Warren Questions Defense Secretary Nominee Mark Esper's Refusal to Fully Recuse Himself from Matters Involving His Former Employer, Raytheon
"The American people deserve to know that you are making decisions in our country's security interests, not in your own financial interests. You can't make those commitments to this committee, that means you should not be confirmed as Secretary of Defense."
Washington, DC - At a Senate Armed Services Committee hearing on the nomination of Mark Esper to serve as Secretary of Defense, United States Senator Elizabeth Warren (D-Mass.) questioned Dr. Esper regarding his refusal to commit to recusing himself from any matters involving his former employer, defense contractor Raytheon, for the duration of his government service. She posed similar questions to Dr. Esper previously, including during a private meeting, as well as in a letter on July 11, 2019.
In May, Senator Warren introduced the Department of Defense Ethics and Anti-Corruption Act, a comprehensive bill which, among other ambitious measures, would block the revolving door between the Pentagon and giant defense contractors like Raytheon by prohibiting big defense contractors from hiring former senior DoD officials for four years after they leave government. The legislation is consistent with her sweeping Anti-Corruption and Public Integrity Act, the most ambitious anti-corruption legislation since Watergate.
A full transcript of the Senator's exchange with Dr. Esper is available below.
Transcript: Warren Questions Defense Secretary Nominee Mark
Esper's Refusal to Fully Recuse Himself from Matters Involving His Former
Tuesday, July 16, 2019
Senate Armed Services Committee
SENATOR WARREN: Thank you, Mr. Chairman. Secretary Esper, prior to becoming Army Secretary, you were the top lobbyist for Raytheon, which of course is the nation's third largest defense contractor.
Now, under current ethics rules, you're prohibited from participating in any decisions involving Raytheon for two years after your appointment as Army Secretary. But because you have already been in government for 20 months, that recusal period is set to expire in November, which means you will soon be able to participate personally and substantially in matters involving your former employer. That's a conflict of interest given that Raytheon does billions of dollars worth of business every year with the Defense Department.
So Secretary Esper, your predecessor, Acting Secretary Shanahan, committed to extend his recusal from all matters involving his former employer, Boeing, for the duration of his government service.
If you're confirmed, will you do the same and commit to extending your recusal from any and all matters involving Raytheon for your -- the duration of your tenure as Secretary of Defense?
ESPER: Senator, we had this discussion in your office--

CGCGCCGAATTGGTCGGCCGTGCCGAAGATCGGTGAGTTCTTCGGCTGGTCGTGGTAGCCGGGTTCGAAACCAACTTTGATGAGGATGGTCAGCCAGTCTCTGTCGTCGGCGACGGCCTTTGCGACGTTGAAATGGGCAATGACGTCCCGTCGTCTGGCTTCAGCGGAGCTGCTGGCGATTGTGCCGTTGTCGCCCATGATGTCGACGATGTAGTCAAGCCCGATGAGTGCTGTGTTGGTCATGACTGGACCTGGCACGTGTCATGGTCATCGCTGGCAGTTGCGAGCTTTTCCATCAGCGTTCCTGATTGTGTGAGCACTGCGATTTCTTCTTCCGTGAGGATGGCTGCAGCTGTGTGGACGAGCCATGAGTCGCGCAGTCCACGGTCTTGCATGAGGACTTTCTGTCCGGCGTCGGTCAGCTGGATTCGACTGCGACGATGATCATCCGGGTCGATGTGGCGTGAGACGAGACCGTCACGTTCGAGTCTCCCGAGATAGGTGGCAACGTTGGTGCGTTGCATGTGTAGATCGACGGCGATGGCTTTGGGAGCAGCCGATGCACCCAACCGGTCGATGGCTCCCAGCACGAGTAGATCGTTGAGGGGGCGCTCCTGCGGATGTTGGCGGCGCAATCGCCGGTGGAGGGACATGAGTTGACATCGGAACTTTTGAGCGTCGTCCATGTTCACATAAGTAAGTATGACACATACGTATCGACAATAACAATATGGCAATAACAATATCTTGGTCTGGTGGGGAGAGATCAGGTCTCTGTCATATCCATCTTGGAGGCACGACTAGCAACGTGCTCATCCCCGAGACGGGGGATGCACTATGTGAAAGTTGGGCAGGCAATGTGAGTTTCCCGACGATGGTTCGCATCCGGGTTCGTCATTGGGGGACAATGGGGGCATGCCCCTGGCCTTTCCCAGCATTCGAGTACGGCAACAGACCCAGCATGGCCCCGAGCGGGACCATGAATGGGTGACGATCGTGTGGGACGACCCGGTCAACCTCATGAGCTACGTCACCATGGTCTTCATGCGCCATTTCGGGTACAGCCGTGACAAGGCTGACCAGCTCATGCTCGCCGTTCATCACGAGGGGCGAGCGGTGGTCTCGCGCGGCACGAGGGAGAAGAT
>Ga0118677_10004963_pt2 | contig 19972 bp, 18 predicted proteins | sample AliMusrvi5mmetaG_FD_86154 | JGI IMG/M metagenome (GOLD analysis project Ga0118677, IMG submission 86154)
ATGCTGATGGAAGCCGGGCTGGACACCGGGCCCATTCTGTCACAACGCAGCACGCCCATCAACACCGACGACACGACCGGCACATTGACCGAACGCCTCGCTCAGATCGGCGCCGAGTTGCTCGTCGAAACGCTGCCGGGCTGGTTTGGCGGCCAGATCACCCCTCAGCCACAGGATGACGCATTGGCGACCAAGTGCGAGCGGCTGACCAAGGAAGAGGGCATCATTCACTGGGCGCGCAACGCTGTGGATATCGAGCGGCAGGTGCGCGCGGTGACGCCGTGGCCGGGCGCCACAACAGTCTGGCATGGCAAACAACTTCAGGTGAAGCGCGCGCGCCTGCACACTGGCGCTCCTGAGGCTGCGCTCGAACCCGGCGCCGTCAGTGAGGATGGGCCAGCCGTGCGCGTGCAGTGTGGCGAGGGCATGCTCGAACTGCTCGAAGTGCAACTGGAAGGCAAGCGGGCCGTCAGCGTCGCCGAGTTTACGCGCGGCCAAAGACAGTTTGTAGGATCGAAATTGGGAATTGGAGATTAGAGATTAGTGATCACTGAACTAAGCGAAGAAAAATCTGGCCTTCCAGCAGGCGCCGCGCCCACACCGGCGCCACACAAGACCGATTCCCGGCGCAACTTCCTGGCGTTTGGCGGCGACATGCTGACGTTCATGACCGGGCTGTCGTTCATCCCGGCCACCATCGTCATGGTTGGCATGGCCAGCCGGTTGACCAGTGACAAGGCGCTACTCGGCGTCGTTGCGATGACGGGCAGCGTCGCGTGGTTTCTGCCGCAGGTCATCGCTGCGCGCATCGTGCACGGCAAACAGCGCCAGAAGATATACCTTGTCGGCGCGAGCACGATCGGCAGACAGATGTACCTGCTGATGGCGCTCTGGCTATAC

WARREN: Yes, we did.
ESPER: We had this discussion a couple years ago. On the advice of my ethics folks at the Pentagon, the career professionals, no, the recommendation is not to. The belief is that the screening process I have in place, all the rules and regulations and law that --
WARREN: So let's just cut to it. You're not going to do what Acting Secretary Shanahan agreed to do? And that is to agree not to be involved in decisions involving your former employer, where you were head lobbyist, for the duration of your time as Secretary of Defense.
ESPER: Senator, I can't explain why he made that commitment. We obviously come to -- he was --
WARREN: But you are not willing to make the same commitment, is that right?
ESPER: He was fulfilling a different role than I am, and he obviously --
WARREN: You are unwilling to make that same commitment, is that right, Dr. Esper?
ESPER: He has a different professional background --
WARREN: I'll take that as a yes, you're unwilling to make that commitment. That is not the only ethics problem with your nomination.
Part of the deal you got from Raytheon when you left as their top lobbyist was at least a million dollars in deferred compensation after 2022.
Now the law prohibits you from participating in matters that would affect Raytheon's ability or willingness to hand you this massive payout. But there's a catch. In a recent memo, you detailed an exception to your ethics obligations by writing that you can get a waiver to participate in matters that directly and predictably affect Raytheon's financial interests if it's "so important that it cannot be referred to another official."
This smacks of corruption, plain and simple.
So here's my question: Will you commit that during your time as Defense Secretary that you will not seek any waiver that will allow you to participate in matters that affect Raytheon's financial interests?
ESPER: Senator, let me correct the record with regard to what you said. At any time in the past twenty-some months, to include the past three weeks, did I request or seek or receive or be granted any waiver.